Collaborative planning, where many more stakeholders can interactively engage in a process in real time, is going to be the future. There will still be a need for technical expertise but that black box will be opened up to some degree. That will be threatening to the status quo but also greatly empowering, hopefully leading to the creation of better solutions.
Most indications are that greater buy-in by stakeholders gives a much higher likelihood of a project being successful. A good way to get that buy-in is to get a lot of people involved around identification of the problem, design of the solution, testing the solution, and then monitoring it all. Technology is allowing us to do this because of back-end computational power and increasing data availability. There is a range of tools becoming more common that allows people to interact with each other, with design tools, and with virtual space.
What’s on the horizon with regard to your work?
What’s coming next is continuing to advance and test next generation sophisticated interactive open source tools for better urban planning. We’re developing new technologies using personal smart phones to allow people to better understand options for reducing their environmental footprint. By putting the power into their hand to select less resource-intensive lifestyles, we hope to empower them to choose alternatives that maybe they haven’t thought of before.
VREF support, through the BRT Centre of Excellence, has provided a great opportunity to be part of a leading edge research consortium that fits together nicely as a team. We bring the right components together and it’s a great platform for us to grow the impact and scope of our work and leverage international activities toward a much greater good. In the next five years our hope is continue towards these ends, including working more closely with the other centers, especially in Africa and Asia.
Leave your comment below, or reply to others.
Please note that this comment section is for thoughtful, on-topic discussions. Admin approval is required for all comments. Your comment may be edited if it contains grammatical errors. Low effort, self-promotional, or impolite comments will be deleted.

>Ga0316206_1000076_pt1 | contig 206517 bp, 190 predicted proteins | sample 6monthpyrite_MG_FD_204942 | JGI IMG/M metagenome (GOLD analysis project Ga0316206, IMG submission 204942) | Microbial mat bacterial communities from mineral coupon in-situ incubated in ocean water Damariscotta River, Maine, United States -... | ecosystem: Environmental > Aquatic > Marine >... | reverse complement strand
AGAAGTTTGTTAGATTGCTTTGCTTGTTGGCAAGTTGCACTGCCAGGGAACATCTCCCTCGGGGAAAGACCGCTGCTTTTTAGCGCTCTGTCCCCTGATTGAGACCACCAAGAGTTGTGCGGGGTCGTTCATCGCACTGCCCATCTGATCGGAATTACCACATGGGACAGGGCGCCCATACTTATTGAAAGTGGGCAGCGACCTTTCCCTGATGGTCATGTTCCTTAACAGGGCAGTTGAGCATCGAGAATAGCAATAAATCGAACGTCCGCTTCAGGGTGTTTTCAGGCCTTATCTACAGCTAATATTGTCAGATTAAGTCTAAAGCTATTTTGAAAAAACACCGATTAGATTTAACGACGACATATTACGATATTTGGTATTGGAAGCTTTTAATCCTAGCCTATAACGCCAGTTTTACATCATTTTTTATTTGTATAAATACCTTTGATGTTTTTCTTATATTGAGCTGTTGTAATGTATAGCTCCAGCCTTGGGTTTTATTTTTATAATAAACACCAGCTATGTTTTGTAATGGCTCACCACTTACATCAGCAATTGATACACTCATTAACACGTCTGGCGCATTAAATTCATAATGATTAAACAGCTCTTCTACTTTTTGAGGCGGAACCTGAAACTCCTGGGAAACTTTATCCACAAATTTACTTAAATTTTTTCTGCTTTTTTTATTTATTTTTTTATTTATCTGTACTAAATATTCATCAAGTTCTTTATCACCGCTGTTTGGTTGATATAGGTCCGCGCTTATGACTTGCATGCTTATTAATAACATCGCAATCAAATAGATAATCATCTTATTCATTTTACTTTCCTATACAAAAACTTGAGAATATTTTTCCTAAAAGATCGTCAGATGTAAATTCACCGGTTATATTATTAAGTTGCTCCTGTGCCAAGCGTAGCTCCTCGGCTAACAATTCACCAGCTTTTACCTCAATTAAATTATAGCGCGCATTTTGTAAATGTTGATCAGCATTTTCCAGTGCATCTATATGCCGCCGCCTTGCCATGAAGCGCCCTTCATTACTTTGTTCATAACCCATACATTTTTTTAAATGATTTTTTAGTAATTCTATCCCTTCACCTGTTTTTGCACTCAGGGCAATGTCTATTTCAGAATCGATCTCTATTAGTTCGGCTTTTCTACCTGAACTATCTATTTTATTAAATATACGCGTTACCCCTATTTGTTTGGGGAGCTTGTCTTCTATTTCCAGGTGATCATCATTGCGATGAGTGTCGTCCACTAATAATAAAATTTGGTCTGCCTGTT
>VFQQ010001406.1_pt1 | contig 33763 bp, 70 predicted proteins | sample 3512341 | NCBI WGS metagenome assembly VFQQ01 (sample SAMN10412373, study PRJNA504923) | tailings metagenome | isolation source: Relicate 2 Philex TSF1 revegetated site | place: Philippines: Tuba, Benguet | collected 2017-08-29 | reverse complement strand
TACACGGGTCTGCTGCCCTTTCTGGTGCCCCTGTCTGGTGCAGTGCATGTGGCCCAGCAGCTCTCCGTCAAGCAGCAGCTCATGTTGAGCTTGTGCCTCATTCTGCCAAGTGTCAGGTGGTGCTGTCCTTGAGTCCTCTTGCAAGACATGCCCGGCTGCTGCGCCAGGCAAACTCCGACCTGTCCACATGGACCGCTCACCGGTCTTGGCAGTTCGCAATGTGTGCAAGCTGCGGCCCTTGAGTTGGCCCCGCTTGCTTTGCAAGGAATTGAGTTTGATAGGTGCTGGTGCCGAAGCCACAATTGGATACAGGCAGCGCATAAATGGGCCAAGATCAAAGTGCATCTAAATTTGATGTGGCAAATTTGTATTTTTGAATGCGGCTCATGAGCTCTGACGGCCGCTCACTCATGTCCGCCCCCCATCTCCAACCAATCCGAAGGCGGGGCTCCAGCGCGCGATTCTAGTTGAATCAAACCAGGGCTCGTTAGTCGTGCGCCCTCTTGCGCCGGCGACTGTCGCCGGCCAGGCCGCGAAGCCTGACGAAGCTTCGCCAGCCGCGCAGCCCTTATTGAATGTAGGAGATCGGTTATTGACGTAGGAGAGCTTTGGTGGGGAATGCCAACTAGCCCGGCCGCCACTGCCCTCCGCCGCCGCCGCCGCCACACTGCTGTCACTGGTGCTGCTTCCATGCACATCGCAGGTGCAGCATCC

Read more from MeetingoftheMinds.org
Spotlighting innovations in urban sustainability and connected technology
People seem frequently to assume that the terms “sustainability” and “resilience” are synonyms, an impression reinforced by the frequent use of the term “climate resilience”, which seems to enmesh both concepts firmly. In fact, while they frequently overlap, and indeed with good policy and planning reinforce one another, they are not the same. This article picks them apart to understand where one ends and the other begins, and where the “sweet spot” lies in achieving mutual reinforcement to the benefit of disaster risk reduction (DRR).
As extreme weather conditions become the new normal—from floods in Baton Rouge and Venice to wildfires in California, we need to clean and save stormwater for future use while protecting communities from flooding and exposure to contaminated water. Changing how we manage stormwater has the potential to preserve access to water for future generations; prevent unnecessary illnesses, injuries, and damage to communities; and increase investments in green, climate-resilient infrastructure, with a focus on communities where these kinds of investments are most needed.
A few years ago, I worked with some ARISE-US members to carry out a survey of small businesses in post-Katrina New Orleans of disaster risk reduction (DRR) awareness. One theme stood out to me more than any other. The businesses that had lived through Katrina and survived well understood the need to be prepared and to have continuity plans. Those that were new since Katrina all tended to have the view that, to paraphrase, “well, government (city, state, federal…) will take care of things”.
While the experience after Katrina, of all disasters, should be enough to show anyone in the US that there are limits on what government can do, it does raise the question, of what could and should public and private sectors expect of one another?